From the desk of Steve Strazza @Sstrazza
I want to elaborate on a big theme of late that’s been on my mind. We’ve written about it, discussed it internally – as well as on Clubhouse, and just this morning JC and Willie were both tweeting about it.
One major implication of the impending trend reversal in growth vs value is its potential effect on passive investment vehicles.
Considering what a mega-trend passive investing has become with the ETF boom over the past decade-plus, this is likely to impact investors far and wide… If they don’t reposition themselves appropriately.
The reason for this is nuanced but in my opinion, it boils down to the argument that passive is really just active and there have been significant changes in market structure since the financial crisis that have resulted in the major averages being dominated by just a small handful of stocks.
In this post, we’ll take a look at what these stocks are doing and what this price action could mean for the passive investing community.
Let’s start with a brief history…
It’s been all US, Large-Cap, Tech, and Growth for the better part of the past decade. Just look at these relentless uptrends.
Starting in September, we saw the leadership from these groups start to falter, and this trend has only become more pronounced in the time since.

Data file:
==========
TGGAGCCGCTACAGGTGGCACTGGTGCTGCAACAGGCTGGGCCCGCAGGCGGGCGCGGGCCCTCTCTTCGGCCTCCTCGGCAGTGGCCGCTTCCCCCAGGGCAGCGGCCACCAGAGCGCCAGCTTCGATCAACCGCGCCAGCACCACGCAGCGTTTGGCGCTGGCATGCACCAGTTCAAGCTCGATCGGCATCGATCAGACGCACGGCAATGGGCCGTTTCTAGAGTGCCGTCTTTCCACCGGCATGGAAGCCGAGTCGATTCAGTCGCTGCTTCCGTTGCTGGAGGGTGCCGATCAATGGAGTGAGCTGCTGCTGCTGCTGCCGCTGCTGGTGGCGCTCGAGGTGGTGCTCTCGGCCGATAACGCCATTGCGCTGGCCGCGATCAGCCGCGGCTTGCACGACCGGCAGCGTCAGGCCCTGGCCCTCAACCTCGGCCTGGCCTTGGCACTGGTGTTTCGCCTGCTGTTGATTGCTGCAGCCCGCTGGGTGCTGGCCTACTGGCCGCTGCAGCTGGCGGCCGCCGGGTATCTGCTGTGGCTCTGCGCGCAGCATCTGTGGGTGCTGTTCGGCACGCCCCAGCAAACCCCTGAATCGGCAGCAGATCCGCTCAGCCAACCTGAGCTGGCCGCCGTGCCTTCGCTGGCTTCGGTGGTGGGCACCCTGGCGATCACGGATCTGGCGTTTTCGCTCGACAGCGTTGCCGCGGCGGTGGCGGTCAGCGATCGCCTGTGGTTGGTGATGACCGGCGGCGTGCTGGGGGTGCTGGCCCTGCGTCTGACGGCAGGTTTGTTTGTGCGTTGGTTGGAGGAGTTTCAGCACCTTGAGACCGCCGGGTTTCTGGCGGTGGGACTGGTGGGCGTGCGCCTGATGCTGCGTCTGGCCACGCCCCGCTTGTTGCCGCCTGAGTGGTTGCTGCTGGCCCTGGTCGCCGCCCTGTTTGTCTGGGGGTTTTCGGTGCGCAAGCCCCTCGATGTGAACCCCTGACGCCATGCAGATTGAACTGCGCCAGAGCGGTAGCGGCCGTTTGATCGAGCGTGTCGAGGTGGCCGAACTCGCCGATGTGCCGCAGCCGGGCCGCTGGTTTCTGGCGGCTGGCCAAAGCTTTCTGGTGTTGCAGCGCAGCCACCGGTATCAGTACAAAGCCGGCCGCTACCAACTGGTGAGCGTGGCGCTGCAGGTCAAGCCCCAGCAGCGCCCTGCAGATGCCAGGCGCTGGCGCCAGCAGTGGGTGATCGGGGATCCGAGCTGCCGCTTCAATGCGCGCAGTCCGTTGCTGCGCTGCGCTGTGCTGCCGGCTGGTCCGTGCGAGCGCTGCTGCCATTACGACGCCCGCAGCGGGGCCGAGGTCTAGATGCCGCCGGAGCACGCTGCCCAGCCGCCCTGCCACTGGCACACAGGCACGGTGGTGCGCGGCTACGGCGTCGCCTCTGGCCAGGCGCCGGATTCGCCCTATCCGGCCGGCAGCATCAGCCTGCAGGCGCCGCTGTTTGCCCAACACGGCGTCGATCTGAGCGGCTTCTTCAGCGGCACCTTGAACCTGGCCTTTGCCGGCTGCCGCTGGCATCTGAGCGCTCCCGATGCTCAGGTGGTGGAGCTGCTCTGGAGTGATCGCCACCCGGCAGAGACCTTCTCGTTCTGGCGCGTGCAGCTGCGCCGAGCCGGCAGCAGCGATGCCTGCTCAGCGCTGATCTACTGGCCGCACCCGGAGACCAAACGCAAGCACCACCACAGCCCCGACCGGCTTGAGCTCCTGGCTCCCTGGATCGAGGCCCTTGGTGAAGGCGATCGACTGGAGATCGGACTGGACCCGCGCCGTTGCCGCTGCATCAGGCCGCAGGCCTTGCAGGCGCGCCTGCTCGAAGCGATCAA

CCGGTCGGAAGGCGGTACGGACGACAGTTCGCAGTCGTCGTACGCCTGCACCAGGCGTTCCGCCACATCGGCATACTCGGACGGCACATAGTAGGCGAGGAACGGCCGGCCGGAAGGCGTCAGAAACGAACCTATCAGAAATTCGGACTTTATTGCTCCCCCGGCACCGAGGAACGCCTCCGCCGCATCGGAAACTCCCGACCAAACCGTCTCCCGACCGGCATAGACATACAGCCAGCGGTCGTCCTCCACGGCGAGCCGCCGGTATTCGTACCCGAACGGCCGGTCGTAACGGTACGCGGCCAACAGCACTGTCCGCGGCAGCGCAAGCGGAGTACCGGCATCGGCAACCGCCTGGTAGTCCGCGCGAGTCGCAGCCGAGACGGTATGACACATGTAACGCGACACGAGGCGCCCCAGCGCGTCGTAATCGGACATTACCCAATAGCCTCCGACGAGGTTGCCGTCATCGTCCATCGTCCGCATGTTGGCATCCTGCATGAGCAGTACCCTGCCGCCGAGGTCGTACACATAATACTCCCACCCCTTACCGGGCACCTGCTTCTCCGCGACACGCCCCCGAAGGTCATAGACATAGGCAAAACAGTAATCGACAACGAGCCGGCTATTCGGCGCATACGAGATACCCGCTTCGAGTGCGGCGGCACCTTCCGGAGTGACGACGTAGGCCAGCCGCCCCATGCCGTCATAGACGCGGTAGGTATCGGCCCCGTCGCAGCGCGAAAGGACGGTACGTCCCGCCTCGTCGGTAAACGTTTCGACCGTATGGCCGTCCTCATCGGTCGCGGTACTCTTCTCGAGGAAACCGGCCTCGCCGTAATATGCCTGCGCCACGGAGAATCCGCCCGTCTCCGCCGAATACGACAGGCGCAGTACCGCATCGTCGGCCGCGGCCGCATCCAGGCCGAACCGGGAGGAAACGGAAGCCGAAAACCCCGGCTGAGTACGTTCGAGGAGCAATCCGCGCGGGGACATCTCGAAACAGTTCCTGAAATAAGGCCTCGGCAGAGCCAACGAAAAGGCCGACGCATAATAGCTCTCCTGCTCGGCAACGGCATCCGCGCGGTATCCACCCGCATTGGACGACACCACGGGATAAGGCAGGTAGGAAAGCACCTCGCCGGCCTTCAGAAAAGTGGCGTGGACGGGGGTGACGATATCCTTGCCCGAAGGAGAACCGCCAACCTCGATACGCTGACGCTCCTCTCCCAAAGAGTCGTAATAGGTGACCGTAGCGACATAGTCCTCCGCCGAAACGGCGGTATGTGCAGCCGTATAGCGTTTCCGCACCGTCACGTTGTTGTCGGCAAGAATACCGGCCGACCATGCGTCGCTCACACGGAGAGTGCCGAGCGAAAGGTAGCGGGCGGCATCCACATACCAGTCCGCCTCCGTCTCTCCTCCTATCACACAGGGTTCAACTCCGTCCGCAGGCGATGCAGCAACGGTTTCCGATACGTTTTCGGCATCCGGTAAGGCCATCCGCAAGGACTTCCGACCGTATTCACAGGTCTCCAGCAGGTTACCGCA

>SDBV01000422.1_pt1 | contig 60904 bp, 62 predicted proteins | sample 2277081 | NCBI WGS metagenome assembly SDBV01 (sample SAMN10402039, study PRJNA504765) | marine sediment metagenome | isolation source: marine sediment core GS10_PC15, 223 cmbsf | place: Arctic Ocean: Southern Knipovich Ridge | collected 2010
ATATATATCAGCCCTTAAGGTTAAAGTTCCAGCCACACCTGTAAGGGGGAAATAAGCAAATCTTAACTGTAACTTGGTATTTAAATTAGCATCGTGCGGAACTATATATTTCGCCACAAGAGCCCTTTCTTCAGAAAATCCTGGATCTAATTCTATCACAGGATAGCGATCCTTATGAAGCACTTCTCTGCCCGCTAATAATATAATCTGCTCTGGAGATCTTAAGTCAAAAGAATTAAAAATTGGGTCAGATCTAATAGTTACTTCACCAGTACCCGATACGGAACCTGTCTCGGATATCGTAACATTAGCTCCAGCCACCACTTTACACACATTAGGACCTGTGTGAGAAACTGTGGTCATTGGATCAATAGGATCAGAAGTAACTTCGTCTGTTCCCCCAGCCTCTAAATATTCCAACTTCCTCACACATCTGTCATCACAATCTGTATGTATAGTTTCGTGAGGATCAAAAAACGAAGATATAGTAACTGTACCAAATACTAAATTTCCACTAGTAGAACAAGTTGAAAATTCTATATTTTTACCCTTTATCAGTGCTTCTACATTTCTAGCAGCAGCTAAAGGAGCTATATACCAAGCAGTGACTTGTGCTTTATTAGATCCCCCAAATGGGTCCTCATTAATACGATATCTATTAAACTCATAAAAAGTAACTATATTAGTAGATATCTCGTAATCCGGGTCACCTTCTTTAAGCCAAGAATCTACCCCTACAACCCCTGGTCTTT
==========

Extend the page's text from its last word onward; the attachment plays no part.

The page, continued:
Just look at what’s happened since February 1st of this year, which is when the rotation into Value really accelerated: Value is up almost 7% while Growth is lower by more than -3%. That’s a 10% disparity! And the spread in performance between Tech and Financials is even wider at more than 15% over the same period.
You can see this development gradually taking place in the absolute charts of these two factors, as they’ve taken increasingly diverging paths over the past few months.
Growth appears to be completing a topping pattern while Value recently broke out of a short-term base to new highs. Remember, we like smiley faces, not frowns. See the difference?
This huge disparity in returns of late has resulted in the Growth vs Value ratio resolving a nearly 10-month topping formation to the downside as price just violated our level at 1.70.
I know you’re sick of this chart, but it’s important to point out the follow-through we’re seeing as price has accelerated lower since taking out those key former lows. The breakout definitely seems to be a valid one, as we’re also getting confirmation in the form of the first bearish momentum reading in years.
Making matters worse, the relationship has also endured some serious structural damage as its now back below its key dot-com bubble highs in the 1.65 range. Have a look.